We investigated the effect of intermittent cigarette smoke inhalation on the bone healing of tibial lengthening in rabbits.
Twelve male rabbits were divided into two groups of six animals each. The first group underwent intermittent cigarette smoke inhalation, and the second group did not undergo intermittent cigarette smoke inhalation. Each animal's right tibia was lengthened 5 mm by using an uniplanar lengthening device. Bone mineral density (BMD) study was performed for all of the animals 1 day before operation and 3, 4, 5, and 6 weeks after operation. All of the animals were killed 6 weeks postoperatively for biomechanical testing.
By using the preoperative BMD as an internal control, we found that the BMD of the smoke-inhalation group was decreased significantly compared with the non-smoke-inhalation group. The mean %BMD at 3, 4, 5, and 6 weeks were 49.9%, 61.2%, 65.9%, and 71.0%, respectively, in the smoke-inhalation group, whereas the mean %BMD were 54.9%, 71.8%, 76.4%, and 82.0%, respectively, in the non-smoke-inhalation group (two-tailed t test, p > 0.05, p < 0.01, p < 0.01 and p < 0.01 at 3, 4, 5, and 6 weeks, respectively). By using the contralateral nonoperated tibia as internal control, we found that torsional strength of the smoke-inhalation group was decreased significantly compared with the non-smoke-inhalation group. The mean percentage of maximal torque was 63.8% in the smoke-inhalation group, whereas the mean percentage of maximal torque was 77.1% in the non-smoke-inhalation group (two tailed t test, p < 0.01).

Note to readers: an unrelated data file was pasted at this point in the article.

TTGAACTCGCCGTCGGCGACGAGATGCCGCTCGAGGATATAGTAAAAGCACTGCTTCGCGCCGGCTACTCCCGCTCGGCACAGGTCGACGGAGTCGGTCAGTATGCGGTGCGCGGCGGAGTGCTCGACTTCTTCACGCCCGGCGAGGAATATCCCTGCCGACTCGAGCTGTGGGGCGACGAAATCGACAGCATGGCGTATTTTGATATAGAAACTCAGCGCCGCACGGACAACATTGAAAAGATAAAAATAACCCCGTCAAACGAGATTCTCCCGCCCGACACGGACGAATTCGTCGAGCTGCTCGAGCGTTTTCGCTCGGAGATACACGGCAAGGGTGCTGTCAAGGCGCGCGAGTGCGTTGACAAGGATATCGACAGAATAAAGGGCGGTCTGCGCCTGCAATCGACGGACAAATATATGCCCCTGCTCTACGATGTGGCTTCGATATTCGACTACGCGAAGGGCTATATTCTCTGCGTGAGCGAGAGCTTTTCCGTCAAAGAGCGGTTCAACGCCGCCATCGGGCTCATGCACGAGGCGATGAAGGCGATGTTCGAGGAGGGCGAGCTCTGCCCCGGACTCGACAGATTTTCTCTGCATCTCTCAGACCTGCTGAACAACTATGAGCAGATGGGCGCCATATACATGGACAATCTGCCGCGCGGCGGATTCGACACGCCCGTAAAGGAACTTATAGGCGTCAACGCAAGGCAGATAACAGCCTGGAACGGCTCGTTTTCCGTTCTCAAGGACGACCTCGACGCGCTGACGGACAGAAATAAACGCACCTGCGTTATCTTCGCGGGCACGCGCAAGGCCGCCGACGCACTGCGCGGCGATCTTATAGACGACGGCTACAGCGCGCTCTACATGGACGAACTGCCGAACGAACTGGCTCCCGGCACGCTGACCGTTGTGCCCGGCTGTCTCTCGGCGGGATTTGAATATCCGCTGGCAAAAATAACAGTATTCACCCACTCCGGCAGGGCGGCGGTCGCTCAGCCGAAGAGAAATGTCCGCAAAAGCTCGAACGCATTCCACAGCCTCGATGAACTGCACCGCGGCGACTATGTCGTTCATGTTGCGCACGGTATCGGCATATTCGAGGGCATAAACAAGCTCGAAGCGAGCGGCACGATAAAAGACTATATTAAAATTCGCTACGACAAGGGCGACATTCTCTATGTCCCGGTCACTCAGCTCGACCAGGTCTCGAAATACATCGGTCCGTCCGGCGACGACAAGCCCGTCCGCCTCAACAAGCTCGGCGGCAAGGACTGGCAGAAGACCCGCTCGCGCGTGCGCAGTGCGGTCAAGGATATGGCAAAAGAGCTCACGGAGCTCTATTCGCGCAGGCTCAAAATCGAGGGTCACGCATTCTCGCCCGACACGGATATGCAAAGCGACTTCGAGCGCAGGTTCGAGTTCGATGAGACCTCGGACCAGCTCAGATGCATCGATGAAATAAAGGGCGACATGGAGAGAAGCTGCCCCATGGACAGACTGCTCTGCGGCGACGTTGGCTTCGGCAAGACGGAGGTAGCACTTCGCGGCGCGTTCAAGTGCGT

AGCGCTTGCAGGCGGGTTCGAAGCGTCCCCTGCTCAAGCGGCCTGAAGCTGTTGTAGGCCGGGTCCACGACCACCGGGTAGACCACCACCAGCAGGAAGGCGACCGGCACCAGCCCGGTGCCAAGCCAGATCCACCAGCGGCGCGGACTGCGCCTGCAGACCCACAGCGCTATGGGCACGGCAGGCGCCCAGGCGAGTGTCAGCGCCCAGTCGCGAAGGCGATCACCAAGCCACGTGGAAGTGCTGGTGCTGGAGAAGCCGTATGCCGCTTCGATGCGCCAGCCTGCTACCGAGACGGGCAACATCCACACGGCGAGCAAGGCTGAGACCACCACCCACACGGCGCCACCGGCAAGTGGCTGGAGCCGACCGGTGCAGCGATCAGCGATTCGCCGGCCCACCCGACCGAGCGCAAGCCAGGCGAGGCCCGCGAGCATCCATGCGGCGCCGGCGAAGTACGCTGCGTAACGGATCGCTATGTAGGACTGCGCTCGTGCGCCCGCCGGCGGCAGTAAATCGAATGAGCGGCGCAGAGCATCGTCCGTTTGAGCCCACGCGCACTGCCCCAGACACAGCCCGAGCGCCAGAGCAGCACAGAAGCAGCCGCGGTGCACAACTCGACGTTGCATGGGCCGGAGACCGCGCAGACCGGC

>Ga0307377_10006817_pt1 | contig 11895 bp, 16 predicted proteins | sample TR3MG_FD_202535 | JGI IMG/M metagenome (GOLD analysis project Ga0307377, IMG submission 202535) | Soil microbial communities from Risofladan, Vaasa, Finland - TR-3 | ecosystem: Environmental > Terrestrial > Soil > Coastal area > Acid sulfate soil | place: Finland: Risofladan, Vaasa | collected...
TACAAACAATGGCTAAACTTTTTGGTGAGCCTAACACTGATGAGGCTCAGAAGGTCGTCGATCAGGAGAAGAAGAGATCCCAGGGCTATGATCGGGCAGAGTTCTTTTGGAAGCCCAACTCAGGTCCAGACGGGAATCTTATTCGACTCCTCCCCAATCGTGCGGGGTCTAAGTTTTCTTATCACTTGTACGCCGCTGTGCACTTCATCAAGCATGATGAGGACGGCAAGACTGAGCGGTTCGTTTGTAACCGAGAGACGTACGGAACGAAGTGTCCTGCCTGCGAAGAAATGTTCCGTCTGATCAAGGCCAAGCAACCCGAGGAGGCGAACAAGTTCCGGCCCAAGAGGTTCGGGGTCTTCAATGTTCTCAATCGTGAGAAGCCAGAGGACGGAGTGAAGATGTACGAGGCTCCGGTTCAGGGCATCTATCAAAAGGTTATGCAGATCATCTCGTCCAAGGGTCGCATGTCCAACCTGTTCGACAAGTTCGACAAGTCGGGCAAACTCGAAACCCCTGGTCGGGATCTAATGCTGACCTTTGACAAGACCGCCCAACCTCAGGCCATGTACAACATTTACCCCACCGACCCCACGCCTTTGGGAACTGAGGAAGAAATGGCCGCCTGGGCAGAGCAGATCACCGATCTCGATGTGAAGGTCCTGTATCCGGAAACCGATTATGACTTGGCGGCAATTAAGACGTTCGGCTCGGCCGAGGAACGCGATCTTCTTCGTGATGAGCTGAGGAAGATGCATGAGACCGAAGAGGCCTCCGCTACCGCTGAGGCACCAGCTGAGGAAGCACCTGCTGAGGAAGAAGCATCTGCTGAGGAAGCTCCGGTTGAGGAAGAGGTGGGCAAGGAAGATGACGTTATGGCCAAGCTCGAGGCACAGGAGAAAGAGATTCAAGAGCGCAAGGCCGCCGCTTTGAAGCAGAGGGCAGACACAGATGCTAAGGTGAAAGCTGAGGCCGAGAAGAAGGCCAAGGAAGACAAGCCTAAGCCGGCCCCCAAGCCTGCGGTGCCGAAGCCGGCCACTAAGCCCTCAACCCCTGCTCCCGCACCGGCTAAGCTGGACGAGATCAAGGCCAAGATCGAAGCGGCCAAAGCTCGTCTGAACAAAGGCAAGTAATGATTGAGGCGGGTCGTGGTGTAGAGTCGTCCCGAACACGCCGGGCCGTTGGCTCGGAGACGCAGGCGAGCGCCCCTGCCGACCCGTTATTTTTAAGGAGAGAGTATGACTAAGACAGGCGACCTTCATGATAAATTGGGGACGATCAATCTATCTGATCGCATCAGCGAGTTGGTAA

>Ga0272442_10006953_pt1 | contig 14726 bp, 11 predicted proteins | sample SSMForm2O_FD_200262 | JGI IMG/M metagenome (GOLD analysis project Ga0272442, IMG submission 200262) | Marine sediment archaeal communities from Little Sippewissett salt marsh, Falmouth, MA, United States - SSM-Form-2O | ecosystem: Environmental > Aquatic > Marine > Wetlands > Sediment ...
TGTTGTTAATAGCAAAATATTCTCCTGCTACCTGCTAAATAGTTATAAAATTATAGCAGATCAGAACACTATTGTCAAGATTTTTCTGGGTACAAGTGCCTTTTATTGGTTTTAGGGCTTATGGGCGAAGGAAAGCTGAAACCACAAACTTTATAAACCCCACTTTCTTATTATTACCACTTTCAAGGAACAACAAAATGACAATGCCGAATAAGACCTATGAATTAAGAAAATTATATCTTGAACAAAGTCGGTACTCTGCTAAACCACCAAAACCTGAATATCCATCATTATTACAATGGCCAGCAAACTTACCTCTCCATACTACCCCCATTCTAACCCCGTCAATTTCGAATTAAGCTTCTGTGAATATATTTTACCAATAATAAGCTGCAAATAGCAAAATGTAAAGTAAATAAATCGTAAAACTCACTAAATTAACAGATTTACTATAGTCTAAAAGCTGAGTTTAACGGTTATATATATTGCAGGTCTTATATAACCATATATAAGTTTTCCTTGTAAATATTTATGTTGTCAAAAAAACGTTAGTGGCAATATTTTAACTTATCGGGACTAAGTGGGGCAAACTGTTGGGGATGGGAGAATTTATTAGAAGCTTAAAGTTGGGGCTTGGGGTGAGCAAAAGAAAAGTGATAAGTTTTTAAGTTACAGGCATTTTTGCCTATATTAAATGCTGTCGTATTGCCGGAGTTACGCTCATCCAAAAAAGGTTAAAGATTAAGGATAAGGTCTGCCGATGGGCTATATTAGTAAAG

This study suggests that cigarette smoking delays the mineralization during the bone healing process of distraction osteogenesis and, thus, decreases the mechanical strength of the regenerating bone.